1. Plant respiration captures CO2.
2. Carbon capture is performed by the green parts of plants via photosynthesis.
3. De-hardening in spring involves gradual re-hydration of the cells, recovery of photosynthetic capacity and a tight control of water loss.
4. The rate of respiration decreases with temperature.
5. Transpiration decreases as air becomes drier.
6. In general, the more carbon dioxide that is available to the plant, the faster the rate of photosynthesis – if other factors are favourable.
7. To transform atmospheric CO2 into organic molecules, plants can use the energy from
8. High soil moisture leads to decreased photosynthesis.
9. The effect of light on photosynthesis has a clear saturating pattern: more light results in more photosynthesis but eventually leaves cannot take full advantage of all the extra light.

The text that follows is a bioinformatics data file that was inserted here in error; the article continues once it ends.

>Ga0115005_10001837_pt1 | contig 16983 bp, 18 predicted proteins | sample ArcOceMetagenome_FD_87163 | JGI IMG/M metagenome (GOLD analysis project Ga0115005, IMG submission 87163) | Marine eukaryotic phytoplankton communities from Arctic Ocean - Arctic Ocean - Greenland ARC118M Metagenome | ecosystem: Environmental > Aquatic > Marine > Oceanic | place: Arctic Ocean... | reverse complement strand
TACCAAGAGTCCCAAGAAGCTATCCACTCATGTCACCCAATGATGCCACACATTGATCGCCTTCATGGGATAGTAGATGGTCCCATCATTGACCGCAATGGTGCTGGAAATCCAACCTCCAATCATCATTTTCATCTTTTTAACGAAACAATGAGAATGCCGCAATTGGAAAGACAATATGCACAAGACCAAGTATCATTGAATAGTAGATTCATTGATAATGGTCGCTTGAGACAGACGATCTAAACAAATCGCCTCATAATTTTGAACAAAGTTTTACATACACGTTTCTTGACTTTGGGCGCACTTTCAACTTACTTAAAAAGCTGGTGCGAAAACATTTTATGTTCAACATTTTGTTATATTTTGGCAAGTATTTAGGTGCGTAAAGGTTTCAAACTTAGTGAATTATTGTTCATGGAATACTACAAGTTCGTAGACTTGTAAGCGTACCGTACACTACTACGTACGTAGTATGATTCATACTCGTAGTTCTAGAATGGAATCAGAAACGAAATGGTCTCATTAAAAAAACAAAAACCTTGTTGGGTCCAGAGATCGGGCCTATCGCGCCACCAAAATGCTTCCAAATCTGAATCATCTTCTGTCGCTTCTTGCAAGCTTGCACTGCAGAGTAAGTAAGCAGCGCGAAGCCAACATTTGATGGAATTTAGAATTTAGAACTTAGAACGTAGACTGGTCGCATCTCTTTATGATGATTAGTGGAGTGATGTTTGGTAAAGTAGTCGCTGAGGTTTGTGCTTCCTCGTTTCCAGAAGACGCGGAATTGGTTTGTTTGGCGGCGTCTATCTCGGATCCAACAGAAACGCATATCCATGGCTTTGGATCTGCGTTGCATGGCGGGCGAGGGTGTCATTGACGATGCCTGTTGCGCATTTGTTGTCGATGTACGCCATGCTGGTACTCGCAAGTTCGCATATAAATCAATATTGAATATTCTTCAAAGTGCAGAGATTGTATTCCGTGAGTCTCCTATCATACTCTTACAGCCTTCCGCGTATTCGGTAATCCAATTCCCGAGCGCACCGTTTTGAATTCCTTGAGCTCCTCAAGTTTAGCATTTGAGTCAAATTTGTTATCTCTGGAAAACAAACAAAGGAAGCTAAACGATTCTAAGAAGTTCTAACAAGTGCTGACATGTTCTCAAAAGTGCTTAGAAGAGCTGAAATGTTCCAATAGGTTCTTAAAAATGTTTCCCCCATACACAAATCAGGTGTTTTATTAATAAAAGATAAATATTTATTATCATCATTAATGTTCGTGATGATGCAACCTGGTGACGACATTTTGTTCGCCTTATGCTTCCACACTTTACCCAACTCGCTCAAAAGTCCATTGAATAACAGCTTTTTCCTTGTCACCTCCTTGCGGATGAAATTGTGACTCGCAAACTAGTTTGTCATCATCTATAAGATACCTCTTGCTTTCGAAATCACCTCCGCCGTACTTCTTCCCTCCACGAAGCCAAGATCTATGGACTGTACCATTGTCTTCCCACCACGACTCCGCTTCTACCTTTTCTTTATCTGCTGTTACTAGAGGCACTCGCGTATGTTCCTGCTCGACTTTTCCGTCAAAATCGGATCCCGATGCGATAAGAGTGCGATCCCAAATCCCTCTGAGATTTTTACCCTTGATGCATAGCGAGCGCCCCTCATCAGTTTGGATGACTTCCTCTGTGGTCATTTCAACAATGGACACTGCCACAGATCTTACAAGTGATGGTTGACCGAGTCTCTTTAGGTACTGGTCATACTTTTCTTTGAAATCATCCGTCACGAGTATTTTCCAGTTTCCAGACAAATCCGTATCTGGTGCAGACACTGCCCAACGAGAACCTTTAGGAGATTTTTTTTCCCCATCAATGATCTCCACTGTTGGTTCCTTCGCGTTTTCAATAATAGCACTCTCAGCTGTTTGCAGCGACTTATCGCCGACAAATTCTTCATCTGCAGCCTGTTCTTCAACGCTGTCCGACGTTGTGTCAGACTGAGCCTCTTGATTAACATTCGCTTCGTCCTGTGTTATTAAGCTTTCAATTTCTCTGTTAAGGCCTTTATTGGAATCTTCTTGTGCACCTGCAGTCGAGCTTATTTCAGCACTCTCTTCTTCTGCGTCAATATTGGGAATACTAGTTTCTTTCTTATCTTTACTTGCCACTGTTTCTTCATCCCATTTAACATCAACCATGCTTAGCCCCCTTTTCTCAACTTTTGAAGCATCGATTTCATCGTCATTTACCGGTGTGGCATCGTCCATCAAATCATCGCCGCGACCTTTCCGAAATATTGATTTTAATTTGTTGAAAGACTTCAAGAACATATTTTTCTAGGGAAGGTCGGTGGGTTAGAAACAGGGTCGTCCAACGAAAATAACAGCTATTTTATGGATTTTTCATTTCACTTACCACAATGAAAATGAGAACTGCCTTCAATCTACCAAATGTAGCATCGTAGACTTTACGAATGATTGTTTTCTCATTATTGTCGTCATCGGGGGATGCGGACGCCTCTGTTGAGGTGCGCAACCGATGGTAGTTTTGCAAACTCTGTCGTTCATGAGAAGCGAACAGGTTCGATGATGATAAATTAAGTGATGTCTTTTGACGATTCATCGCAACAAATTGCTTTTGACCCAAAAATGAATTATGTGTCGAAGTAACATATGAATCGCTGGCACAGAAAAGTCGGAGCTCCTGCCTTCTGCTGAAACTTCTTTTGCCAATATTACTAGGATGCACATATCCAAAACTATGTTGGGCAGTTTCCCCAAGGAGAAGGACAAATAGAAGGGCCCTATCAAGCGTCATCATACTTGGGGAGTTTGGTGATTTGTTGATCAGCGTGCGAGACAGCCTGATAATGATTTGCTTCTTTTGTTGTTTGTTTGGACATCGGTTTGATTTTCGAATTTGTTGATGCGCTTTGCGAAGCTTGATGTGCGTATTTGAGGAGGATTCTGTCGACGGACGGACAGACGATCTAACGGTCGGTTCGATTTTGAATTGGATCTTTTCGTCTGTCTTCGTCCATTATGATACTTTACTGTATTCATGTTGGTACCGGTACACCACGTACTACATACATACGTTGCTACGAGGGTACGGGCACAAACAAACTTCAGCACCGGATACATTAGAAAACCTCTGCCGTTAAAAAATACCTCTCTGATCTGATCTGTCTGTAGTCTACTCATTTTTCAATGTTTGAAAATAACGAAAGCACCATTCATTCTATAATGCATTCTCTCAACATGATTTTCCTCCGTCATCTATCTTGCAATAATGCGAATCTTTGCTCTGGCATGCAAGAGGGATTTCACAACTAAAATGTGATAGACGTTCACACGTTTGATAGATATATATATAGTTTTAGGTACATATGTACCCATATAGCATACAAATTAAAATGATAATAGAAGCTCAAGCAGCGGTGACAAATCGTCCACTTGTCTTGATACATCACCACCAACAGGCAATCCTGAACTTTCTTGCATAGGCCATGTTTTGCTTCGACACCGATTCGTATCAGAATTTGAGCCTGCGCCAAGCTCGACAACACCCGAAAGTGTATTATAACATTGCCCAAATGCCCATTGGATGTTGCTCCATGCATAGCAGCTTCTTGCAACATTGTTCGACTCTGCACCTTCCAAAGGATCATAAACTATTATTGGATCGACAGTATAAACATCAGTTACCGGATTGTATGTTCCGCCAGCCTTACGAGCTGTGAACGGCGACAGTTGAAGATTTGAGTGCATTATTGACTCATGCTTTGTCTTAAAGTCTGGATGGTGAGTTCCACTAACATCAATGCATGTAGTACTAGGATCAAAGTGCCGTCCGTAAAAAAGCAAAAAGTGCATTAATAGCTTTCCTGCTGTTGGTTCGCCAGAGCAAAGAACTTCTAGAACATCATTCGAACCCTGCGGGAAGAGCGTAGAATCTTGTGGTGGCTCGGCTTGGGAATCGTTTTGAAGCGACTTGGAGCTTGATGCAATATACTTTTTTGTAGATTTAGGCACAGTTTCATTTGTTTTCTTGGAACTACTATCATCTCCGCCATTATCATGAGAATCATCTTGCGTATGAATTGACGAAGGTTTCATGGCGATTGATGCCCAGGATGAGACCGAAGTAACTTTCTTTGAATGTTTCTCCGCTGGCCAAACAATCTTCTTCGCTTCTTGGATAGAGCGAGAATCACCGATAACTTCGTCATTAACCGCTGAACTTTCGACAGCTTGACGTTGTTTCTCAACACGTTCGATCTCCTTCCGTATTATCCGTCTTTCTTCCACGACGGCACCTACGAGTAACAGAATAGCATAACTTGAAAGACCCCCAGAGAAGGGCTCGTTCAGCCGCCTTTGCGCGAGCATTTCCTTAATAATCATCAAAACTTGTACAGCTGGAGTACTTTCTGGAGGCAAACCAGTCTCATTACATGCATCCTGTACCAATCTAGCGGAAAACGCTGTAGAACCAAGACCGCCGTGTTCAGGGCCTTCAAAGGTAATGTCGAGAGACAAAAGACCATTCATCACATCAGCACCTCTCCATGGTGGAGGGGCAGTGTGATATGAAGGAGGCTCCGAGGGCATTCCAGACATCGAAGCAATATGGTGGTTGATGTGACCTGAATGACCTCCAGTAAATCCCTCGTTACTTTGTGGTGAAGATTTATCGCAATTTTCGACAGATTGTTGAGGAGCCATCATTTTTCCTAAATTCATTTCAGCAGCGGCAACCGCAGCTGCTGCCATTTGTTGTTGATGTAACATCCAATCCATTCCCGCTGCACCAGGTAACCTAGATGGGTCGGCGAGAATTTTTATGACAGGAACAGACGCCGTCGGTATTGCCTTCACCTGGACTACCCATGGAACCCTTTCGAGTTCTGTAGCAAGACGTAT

10. Photosynthesis of a tree canopy is driven or influenced by
11. The annual cycle of photosynthesis mainly follows
12. At low air humidity, a plant closes its stomata to prevent transpiration. The action also decreases photosynthesis
13. Leaf area increases with stand age, resulting in a decreasing rate of photosynthesis in the stand.
14. Carbon becomes locked as part of the accumulating plant biomass as plants grow.
15. A complex microbiota lives belowground, releasing carbon dioxide to the soil.
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